Need for Information Is Creating a Bracket
Sunday, March 4, 2007
Chris Kulenych is a high school English teacher who enjoys college basketball so much that in the wee hours of the morning he retreats to a place in his home he calls the War Room, where he analyzes games, sifts through mounds of statistics and telephones his cross-country partner, all in an attempt to project the NCAA tournament field better than anyone ever has.
"My fiancee will be in bed at 1 a.m. and be like, 'Just pick the last team for God's sake, does it really matter that much?' " said the 26-year-old Kulenych, who lives in Milford, Conn. "She knows how important it is to us, but she doesn't understand how important it is to the college basketball world."
The only bracket that truly matters is the one the NCAA tournament selection committee will unveil a week from today, but that has not stopped mock brackets from becoming, in the eyes of some, as important as the games themselves. Kulenych is among a growing number of individuals with traditional day jobs who have used the blogosphere to become something that did not exist last century: the next great bracketologist.
Those who project the best have been called nothing less than idols by a host of able wannabes. Young basketball players have Michael Jordan; aspiring bracketologists have Joe Lunardi and Jerry Palm. They call ESPN's Lunardi the Godfather of Bracket and independent analyst Palm a numbers-crunching pioneer.
Any college basketball fan worth his pompom is familiar with Lunardi and Palm, who try to read the minds of the committee members and give fans a daily snapshot of where their teams are likely to be seeded if the tournament field were unveiled today. Lunardi, who also works in the public relations office at Saint Joseph's University, said the word "pioneer" is accurate, but added, "Whether I am a pioneer in anything that matters is subject to debate."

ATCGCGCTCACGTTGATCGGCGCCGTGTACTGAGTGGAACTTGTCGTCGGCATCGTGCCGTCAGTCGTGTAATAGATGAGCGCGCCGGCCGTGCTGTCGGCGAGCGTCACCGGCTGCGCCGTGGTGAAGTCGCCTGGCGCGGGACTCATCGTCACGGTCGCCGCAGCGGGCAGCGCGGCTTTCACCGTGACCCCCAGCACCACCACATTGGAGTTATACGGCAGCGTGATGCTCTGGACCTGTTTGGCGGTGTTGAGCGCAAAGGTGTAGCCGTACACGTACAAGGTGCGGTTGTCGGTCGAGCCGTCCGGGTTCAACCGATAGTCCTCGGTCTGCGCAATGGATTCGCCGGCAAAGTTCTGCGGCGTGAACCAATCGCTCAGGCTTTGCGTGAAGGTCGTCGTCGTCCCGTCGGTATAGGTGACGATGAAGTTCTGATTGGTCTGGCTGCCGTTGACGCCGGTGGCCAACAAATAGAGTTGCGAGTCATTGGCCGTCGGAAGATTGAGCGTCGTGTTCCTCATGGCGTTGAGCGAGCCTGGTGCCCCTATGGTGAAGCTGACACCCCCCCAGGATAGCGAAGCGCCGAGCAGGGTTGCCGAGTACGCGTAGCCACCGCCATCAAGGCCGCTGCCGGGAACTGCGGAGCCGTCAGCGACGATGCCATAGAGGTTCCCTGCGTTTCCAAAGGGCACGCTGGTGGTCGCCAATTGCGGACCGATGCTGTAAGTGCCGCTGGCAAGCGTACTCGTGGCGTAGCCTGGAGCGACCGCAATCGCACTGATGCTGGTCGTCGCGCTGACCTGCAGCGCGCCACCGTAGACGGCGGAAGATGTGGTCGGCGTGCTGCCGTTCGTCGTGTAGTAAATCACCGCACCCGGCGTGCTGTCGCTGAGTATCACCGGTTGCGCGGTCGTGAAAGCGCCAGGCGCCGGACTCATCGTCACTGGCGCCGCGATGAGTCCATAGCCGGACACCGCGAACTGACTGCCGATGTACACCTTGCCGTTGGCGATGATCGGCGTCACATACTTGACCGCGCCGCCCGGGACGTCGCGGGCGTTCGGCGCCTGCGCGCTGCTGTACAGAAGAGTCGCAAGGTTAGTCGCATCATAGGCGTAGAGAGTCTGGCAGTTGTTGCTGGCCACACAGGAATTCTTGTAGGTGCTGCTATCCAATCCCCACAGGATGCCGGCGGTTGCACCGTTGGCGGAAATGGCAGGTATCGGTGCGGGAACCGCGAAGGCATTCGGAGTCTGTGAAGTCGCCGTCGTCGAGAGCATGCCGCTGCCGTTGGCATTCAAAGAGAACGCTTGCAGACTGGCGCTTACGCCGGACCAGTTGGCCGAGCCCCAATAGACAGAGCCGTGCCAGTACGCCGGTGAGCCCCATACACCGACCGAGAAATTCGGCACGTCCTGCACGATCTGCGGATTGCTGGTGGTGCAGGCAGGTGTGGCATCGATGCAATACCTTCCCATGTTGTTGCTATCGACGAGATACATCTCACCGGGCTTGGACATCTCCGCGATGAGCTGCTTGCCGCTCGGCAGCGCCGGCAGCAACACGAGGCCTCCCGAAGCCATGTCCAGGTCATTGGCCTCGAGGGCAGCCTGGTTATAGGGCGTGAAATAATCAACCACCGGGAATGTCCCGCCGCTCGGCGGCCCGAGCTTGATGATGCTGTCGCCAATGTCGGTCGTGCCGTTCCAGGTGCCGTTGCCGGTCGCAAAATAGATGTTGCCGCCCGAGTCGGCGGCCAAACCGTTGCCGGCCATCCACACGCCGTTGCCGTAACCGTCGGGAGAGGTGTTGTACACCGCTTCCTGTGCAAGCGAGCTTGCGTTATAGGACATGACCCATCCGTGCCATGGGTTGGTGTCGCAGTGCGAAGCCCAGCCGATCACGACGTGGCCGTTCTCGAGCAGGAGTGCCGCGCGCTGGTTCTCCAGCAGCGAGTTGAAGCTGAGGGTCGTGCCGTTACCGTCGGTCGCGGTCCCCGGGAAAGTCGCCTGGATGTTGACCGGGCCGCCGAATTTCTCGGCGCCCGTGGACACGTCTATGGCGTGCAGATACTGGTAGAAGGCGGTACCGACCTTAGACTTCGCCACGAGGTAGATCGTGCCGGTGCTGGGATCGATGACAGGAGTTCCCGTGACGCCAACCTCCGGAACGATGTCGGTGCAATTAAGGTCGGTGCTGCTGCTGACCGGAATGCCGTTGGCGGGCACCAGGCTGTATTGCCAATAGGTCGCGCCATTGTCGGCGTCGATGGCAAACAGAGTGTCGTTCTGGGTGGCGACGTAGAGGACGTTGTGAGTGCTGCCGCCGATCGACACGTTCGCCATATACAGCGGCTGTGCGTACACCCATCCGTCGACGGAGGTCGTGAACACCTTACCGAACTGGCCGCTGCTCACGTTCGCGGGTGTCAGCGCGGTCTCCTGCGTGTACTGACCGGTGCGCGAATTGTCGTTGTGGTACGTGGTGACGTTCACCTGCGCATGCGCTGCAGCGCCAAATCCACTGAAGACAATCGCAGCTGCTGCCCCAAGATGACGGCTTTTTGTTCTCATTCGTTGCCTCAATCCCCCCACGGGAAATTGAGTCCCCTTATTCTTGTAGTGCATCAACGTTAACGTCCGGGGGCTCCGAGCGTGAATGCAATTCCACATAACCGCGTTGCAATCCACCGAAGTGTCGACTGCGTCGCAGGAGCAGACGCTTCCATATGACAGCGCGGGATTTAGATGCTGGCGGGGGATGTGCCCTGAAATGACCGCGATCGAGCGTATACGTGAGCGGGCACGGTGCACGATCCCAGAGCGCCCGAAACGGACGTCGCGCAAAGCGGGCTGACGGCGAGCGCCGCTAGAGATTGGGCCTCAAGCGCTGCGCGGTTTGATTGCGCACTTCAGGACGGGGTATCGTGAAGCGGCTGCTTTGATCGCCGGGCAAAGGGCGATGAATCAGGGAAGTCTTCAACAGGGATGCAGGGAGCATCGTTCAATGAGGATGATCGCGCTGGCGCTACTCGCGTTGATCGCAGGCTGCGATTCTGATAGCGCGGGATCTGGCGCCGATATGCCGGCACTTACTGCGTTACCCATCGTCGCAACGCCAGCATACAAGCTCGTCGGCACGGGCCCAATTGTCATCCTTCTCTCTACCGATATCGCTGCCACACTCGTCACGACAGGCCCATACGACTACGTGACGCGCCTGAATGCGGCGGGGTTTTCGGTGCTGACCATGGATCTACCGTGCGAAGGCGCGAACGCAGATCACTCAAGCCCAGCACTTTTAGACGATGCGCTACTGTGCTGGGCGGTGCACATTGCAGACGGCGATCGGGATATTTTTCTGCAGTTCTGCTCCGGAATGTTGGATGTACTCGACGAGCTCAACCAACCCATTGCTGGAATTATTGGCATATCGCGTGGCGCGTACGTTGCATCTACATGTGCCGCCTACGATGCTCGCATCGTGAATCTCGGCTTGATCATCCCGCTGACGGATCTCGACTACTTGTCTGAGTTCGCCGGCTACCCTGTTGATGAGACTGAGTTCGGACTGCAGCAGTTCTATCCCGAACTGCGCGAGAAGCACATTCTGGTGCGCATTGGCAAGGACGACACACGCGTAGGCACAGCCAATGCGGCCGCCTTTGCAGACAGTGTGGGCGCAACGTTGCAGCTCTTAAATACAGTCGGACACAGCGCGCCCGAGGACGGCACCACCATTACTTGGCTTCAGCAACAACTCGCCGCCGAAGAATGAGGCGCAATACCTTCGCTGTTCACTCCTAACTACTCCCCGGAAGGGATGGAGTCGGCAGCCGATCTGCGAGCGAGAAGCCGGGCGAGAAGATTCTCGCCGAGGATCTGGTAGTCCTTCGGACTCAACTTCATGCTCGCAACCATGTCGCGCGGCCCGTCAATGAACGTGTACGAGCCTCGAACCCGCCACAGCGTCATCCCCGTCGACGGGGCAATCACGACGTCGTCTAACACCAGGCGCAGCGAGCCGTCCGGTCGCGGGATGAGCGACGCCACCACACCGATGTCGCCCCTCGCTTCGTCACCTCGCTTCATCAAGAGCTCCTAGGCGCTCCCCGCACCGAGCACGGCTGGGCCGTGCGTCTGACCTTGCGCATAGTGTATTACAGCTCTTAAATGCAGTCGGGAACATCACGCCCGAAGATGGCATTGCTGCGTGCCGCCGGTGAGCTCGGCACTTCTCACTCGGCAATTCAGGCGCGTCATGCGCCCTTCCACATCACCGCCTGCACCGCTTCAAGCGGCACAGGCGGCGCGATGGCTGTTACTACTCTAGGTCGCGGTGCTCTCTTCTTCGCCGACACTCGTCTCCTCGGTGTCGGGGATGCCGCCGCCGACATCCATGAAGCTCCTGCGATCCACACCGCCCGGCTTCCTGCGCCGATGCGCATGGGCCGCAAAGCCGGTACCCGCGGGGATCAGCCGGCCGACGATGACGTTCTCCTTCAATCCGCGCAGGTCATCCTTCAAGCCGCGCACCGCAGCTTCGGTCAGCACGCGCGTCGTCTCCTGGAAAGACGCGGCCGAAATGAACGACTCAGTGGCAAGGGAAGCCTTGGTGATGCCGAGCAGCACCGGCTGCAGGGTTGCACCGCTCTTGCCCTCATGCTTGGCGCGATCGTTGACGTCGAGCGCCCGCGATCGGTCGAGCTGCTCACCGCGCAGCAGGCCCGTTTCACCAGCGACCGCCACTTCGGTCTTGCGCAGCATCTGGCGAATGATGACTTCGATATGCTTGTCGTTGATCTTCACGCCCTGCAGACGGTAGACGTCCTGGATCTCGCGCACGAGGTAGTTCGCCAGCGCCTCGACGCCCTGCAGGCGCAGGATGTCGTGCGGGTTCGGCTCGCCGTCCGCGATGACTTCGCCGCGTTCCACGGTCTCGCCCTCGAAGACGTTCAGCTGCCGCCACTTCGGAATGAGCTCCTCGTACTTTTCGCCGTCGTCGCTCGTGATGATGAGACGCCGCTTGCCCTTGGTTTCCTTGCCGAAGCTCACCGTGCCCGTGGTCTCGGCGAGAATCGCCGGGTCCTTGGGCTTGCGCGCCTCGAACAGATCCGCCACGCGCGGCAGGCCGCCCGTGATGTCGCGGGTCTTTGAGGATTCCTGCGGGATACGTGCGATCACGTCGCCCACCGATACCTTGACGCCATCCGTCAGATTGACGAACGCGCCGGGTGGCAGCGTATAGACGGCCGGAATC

It matters to those who made 10 million visits to Lunardi's mock bracket page at ESPN.com in the two-month run-up to the tournament in some years. It matters to those who e-mail him in mid-July urging him to update his bracket for the following year's tournament, which then is only eight short months away. And it matters to the college officials who regularly drain his cellphone battery.
"Teams are calling, coaches are calling, conferences are calling, all asking, 'Where do you think we are?' " Lunardi said. "You almost feel bad because they are so desperate to know. I will have to say, well, you know I really don't have a vote."
Neither does Palm, who was a computer programmer before tending to his Web site full time in 2002. In addition to projecting the bracket, he also simulates the Ratings Percentage Index, the mathematical measurement the selection committee uses to help determine berths. Palm said he has supplemented income from about 1,400 online subscriptions and television analyst appearances by doing consulting work for a "handful" of Division I schools looking to upgrade their schedules to enhance their RPI rankings.
Palm, who works from home in Indiana, said: "This whole explosion, it found me more than I sought it out. I didn't run away from it either. I guess you can say we started something of a cottage industry, huh?"
It is a phenomenon no one in the sport can ignore.
"If you are a college basketball player, you are aware of it," Maryland's Ekene Ibekwe said. For players around the country, Maryland Coach Gary Williams said following mock brackets has become a "second sport."
Seth Greenberg, the Virginia Tech coach, was more blunt, saying: "It is sick. It is nuts. But it's the culture and society we live in. Everyone wants more information; everyone wants to have an opinion; everyone wants to be the first to say, 'This guy is in, this guy is out.' But you've got to give Joe Lunardi credit: He's created kind of a cult following, because he is right most of the time."